# In this chapter we will look relationships between two quantitative variables.

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In this chapter we will look relationships between two quantitative variables.

We now consider two quantitative variables, x and y, simultaneously. We will consider ordered pairs (x, y), and we will be interested in questions about what type, if any, of relationship occurs between them. We will consider the x as the explanatory or predictor variable and the y as the response variable. If there is a strong enough relationship between the two variables, knowing the value of x should allow us to predict a value of y.

Note that the association that exists between two variables is the same (positive, negative, strong, weak, or no real association) regardless of which variable is considered x and which is considered y. Also note, having an association between two variables (no matter how strong) does not mean there is a cause and effect relationship between them. There may be other factors that cause both variables to behave the way they do.

Discuss the type and strength of the association you would expect for the following pairs of variables. (a) (a city’s average temperature, amount of wood burned in fireplaces in that city) (b) (height, wingspan) (c) (height, shoe size) (d) (wingspan, # of siblings)

Using data from “ACSC”, the following scatterplots can be produced: (height, wingspan) (height, shoe size) (wingspan, # siblings)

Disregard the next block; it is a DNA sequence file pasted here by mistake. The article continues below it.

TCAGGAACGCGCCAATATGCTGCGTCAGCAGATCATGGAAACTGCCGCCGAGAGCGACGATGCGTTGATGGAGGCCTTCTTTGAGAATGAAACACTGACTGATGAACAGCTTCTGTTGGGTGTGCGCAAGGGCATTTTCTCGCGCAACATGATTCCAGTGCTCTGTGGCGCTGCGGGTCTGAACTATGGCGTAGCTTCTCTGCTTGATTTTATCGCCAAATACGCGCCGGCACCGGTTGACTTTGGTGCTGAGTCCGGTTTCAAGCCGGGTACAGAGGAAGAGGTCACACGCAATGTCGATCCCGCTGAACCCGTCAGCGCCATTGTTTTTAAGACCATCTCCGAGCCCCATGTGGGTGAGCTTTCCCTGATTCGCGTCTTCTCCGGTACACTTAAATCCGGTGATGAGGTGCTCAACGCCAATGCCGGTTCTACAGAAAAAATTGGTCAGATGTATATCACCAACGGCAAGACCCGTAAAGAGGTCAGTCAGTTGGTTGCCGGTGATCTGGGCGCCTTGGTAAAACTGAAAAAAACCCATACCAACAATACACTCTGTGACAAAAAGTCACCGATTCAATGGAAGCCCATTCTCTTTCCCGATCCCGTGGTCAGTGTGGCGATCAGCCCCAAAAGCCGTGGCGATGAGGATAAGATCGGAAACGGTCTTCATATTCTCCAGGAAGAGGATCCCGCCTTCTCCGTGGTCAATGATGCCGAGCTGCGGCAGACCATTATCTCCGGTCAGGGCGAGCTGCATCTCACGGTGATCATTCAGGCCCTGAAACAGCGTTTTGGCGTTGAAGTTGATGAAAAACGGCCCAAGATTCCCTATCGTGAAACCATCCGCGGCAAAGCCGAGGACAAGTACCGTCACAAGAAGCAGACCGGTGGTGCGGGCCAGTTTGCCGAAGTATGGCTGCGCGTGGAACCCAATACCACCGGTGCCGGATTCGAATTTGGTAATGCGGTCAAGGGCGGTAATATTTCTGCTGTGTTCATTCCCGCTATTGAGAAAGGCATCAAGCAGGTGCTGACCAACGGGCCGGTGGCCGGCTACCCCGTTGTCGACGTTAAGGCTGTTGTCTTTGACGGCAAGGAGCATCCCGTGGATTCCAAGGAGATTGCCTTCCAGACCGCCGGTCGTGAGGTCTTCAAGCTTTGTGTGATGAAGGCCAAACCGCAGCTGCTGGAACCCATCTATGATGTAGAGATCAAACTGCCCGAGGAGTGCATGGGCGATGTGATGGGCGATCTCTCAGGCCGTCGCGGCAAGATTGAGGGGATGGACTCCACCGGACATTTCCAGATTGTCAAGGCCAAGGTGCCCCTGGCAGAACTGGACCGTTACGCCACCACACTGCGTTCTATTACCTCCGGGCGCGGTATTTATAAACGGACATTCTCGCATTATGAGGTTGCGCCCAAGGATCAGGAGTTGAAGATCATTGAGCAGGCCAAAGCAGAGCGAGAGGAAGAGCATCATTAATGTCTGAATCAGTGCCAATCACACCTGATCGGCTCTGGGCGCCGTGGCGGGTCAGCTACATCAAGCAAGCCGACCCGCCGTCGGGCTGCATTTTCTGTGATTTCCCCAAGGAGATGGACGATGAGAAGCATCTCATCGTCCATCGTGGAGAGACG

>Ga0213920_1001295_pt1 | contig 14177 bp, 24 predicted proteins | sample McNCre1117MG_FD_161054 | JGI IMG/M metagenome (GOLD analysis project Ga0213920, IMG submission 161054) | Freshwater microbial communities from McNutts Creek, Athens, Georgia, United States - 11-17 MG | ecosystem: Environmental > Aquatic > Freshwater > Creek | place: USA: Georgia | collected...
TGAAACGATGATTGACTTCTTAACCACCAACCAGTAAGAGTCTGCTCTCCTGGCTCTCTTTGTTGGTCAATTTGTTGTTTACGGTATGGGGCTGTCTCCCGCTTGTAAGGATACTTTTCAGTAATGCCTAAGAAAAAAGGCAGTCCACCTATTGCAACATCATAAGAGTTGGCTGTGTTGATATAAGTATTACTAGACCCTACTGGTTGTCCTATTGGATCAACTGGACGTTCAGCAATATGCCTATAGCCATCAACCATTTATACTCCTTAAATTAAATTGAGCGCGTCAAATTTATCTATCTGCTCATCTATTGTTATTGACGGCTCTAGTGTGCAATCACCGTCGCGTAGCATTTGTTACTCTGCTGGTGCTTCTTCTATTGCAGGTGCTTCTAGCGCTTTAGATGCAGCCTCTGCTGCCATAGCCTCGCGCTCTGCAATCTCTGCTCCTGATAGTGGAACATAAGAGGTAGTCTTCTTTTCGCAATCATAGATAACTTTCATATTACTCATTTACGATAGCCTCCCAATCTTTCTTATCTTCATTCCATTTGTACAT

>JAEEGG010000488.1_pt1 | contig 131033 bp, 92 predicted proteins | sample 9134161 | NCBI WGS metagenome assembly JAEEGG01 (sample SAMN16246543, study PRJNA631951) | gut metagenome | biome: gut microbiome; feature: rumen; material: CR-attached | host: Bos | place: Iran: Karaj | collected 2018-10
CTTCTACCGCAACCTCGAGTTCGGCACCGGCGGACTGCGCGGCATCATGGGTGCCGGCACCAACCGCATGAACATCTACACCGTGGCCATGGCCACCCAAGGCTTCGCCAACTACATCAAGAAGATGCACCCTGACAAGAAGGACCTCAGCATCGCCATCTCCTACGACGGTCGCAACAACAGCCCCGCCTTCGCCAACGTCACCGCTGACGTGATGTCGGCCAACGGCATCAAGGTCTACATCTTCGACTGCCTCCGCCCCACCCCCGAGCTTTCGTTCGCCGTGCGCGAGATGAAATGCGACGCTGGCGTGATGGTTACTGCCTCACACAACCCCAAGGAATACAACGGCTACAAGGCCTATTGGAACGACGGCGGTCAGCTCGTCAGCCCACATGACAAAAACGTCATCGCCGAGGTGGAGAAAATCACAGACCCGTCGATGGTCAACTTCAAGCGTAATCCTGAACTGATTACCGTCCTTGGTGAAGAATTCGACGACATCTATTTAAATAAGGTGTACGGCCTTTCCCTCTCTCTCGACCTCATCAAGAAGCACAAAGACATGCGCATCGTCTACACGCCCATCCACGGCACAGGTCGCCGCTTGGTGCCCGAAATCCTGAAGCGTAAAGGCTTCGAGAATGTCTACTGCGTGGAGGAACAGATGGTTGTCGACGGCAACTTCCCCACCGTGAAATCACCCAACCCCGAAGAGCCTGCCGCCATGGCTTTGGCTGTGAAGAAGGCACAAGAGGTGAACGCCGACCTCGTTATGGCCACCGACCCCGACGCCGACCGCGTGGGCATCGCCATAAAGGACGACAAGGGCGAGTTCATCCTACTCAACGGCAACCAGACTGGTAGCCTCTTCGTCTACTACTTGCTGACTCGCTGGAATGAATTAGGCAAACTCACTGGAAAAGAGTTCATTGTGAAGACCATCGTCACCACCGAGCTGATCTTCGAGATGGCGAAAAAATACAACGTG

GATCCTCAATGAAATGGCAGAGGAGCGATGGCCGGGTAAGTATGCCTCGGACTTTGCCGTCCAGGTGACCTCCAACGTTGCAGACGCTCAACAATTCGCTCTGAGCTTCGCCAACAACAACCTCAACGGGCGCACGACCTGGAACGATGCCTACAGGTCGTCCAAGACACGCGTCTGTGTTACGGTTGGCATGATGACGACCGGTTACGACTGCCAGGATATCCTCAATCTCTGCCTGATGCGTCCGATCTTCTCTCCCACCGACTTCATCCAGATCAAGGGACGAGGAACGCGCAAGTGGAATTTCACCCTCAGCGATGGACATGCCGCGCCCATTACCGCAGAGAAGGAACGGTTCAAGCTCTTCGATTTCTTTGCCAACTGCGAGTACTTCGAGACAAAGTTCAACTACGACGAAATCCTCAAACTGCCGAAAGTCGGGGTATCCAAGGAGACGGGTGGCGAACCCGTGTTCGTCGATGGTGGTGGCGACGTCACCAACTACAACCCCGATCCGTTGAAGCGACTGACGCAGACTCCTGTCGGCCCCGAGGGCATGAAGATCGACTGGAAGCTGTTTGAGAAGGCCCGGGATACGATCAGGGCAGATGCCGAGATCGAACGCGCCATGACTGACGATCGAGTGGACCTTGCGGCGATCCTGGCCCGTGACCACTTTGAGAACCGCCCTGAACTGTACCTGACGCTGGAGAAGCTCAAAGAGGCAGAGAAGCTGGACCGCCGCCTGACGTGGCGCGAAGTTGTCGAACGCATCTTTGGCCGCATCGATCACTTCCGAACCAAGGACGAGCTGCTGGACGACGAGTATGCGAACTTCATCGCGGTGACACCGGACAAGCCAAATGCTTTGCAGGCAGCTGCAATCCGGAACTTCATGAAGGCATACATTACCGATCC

Facts about r: values closer to -1 indicate strong negative correlation values closer to 1 indicate strong, positive correlation values closer to 0 indicate little or no correlation r has no units (regardless of the units of x and y) the value of r will be the same for (x, y) and (y, x)

Look at the scatterplot for the data given, discuss the association/correlation between the variables, and then calculate the value of r. x610141921 y537812

This process is tedious, but we can find the value of r using the TI 83/84. First we must put the data in the calculator as if we were creating a scatterplot. Then we press:

If we did this for the previous example (the one we just did by hand), we should see the screen below:

Find the correlation between the variables taken from data in “ACSC”. (a) (height, wingspan) (b) (height, shoesize) (c) (wingspan, # siblings)

Find the value of R 2 between the variables taken from data in “ACSC” and explain what each means. (a) (height, wingspan) (b) (height, shoesize) (c) (wingspan, # siblings)

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